Additionally, the descending scales hold certain notes, building chords out of these long lines. This kind of writing is more idiomatic to the organ than the harpsichord (or piano). On the organ, sound has the potential to grow into full chords. In the context of this piece, the sound could accumulate into a triad that naturally grows into a more vertical chord progression. Unfortunately, on the piano or harpsichord, there’s an immediate decay of sound that creates a difficult scenario. By the time you come to the held downbeat of the third measure (in this example), the upper voice is almost completely dissipated. Ideally, with some careful listening, the next chord won’t sound overly accented (by contrast). But, in practice, that continuity is difficult to achieve. Long held or tied notes abound throughout the entire prelude, making this a recurring challenge.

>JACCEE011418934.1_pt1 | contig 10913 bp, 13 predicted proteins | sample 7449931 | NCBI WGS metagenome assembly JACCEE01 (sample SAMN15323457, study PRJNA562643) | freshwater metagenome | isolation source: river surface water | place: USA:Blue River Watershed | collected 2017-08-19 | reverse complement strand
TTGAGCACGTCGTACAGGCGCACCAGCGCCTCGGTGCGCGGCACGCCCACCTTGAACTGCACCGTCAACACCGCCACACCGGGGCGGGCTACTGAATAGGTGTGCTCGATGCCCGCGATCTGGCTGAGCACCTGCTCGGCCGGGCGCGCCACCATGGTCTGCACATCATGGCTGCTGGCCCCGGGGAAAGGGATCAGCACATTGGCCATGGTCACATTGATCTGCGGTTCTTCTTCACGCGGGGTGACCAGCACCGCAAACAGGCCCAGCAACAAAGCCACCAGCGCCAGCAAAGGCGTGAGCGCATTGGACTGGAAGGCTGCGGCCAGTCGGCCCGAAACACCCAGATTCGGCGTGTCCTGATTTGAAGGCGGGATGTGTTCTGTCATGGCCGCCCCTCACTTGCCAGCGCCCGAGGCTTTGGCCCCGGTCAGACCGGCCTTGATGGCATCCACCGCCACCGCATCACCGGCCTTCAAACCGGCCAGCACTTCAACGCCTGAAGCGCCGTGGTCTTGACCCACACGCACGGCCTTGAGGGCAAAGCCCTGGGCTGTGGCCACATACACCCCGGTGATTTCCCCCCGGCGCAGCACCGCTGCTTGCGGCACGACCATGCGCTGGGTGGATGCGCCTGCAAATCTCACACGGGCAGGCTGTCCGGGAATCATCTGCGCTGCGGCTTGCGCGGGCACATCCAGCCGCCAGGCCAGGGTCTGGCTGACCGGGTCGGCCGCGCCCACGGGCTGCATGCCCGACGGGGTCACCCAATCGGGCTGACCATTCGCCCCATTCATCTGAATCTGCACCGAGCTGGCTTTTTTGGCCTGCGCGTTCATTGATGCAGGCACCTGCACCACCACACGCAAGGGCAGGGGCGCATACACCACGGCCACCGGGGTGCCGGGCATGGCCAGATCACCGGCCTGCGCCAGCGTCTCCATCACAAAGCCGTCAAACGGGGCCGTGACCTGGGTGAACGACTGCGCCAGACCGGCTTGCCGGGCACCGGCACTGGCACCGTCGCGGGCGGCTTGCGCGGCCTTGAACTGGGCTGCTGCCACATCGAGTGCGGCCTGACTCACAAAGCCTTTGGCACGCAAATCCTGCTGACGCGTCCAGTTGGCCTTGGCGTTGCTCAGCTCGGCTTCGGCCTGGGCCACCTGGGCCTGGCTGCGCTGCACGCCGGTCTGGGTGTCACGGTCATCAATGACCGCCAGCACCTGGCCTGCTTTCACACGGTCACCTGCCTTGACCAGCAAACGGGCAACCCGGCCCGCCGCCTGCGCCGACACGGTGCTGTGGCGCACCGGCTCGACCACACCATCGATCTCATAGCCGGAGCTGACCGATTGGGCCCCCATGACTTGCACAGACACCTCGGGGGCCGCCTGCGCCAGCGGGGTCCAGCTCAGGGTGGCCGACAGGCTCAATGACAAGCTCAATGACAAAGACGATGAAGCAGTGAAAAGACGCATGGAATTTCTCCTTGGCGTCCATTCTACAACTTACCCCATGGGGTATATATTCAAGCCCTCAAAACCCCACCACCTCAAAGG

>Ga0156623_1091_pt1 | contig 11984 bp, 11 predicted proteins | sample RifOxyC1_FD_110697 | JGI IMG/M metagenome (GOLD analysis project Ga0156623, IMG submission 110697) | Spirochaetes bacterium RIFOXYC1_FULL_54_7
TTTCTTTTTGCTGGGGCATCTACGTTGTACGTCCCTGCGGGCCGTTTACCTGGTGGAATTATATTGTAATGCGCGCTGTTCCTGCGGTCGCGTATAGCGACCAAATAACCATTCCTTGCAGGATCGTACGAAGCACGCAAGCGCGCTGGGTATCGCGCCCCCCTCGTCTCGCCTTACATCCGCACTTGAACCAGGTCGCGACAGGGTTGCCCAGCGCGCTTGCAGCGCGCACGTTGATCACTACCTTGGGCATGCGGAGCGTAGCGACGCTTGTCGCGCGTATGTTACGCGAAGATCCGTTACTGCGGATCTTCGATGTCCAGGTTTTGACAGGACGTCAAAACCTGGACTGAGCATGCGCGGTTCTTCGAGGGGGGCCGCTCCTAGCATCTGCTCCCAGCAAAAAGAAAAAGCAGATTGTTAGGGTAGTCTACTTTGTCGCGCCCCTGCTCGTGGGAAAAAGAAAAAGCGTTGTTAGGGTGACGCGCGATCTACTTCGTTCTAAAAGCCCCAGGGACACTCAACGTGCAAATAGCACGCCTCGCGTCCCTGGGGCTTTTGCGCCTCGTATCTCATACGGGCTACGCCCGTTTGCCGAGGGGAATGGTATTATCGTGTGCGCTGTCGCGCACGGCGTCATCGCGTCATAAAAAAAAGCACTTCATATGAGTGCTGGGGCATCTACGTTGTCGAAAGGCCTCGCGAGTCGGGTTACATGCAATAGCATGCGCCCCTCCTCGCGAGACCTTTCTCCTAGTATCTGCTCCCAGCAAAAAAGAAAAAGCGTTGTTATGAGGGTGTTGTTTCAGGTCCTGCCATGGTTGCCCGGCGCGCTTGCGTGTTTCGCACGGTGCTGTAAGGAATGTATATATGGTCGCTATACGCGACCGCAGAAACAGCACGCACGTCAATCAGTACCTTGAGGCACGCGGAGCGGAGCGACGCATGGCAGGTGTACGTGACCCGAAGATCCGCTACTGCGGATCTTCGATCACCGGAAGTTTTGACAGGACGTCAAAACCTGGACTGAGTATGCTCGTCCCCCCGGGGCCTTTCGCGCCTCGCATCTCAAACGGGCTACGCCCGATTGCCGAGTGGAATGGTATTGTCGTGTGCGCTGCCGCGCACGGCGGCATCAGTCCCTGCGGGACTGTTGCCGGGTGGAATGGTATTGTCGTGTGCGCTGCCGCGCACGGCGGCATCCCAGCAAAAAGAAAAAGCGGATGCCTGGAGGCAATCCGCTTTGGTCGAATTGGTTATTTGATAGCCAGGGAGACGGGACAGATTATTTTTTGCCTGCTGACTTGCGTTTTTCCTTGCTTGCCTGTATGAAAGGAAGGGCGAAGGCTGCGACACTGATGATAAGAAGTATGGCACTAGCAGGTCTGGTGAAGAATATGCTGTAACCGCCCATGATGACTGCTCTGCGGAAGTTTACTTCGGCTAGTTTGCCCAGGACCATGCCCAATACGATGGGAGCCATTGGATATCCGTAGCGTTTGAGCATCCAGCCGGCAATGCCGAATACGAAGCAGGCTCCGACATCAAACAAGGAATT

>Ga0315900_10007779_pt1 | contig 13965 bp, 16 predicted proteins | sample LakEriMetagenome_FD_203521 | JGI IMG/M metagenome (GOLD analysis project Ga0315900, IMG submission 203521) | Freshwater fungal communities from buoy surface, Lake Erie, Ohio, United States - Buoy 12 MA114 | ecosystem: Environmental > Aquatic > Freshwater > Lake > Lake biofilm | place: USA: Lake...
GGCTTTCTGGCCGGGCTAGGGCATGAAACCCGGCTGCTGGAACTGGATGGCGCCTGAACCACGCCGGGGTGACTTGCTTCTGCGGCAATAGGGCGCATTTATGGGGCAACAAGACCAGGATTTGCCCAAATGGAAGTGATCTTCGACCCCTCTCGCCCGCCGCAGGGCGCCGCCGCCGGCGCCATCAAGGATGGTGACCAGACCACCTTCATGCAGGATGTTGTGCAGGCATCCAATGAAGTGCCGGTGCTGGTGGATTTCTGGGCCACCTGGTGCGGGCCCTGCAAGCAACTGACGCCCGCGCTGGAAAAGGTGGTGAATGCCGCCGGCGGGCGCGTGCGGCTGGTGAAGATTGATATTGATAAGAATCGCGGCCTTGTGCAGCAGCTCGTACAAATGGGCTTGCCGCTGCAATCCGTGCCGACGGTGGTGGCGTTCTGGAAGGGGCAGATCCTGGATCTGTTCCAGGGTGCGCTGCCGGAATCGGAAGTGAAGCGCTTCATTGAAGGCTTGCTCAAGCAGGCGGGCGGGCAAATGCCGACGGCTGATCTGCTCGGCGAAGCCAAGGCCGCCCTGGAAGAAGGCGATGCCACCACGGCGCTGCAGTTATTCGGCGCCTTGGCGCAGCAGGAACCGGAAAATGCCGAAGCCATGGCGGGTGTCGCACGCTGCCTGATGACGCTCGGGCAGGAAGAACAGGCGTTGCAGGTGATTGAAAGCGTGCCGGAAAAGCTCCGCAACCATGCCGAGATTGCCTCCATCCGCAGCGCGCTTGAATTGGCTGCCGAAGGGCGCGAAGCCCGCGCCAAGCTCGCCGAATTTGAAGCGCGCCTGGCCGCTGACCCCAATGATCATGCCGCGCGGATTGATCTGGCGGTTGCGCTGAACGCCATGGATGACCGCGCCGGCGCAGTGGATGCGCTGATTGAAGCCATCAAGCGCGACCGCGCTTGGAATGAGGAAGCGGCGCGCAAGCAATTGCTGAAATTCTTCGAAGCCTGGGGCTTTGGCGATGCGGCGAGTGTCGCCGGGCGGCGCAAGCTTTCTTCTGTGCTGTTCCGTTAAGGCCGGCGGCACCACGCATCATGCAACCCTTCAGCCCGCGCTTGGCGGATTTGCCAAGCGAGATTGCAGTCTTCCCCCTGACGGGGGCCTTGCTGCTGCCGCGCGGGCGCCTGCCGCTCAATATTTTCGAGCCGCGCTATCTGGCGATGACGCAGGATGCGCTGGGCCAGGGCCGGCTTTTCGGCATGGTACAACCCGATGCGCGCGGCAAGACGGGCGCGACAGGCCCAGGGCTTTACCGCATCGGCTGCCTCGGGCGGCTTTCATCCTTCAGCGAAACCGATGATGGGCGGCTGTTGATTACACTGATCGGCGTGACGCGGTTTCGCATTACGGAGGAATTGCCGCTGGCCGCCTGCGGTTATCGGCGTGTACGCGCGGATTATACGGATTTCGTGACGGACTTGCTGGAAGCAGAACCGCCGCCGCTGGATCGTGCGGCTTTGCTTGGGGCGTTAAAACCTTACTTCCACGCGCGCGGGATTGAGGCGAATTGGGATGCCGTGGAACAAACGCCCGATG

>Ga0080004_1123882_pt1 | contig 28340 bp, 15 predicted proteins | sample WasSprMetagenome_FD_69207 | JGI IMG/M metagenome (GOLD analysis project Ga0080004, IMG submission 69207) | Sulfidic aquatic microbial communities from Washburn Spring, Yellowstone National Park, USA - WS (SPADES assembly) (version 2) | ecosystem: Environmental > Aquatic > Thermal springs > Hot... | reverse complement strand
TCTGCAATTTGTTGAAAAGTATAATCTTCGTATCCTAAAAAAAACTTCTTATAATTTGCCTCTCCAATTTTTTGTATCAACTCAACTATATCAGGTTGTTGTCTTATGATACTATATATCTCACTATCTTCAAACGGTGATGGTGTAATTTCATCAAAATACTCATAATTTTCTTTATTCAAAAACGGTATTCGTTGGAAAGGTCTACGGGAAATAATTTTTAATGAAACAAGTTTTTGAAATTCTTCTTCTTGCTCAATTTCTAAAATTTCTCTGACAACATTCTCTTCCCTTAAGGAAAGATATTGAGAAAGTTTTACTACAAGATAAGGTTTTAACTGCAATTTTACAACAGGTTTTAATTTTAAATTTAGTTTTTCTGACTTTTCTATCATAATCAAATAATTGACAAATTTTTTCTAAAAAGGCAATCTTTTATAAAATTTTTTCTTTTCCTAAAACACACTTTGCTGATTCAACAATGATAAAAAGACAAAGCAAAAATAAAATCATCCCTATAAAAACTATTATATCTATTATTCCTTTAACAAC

In terms of form, the prelude takes on some kind of ternary structure. The initial material in F Major is brought back almost exactly two-thirds of the way through the piece. With some small harmonic tweaks, Bach concludes the reprise in the tonic as opposed to the dominant, which happened in the beginning. I hear the middle of the prelude essentially as a quasi-development section. After some vaguely episodic, harmonically wander-y material, Bach introduces the opening idea in D minor (the relative minor). This idea quickly slides to the bottom of the keyboard – stripped down to a single G-sharp in the bass – before building back up through a series of diminished harmonies into a sequential passage…which again culminates with a diminished chord. Weaving through various key areas, Bach eventually traverses the circle of fifths to a structural cadence on C major (dominant), which leads us back to F Major. This movement allows the original material to be restated in its original key.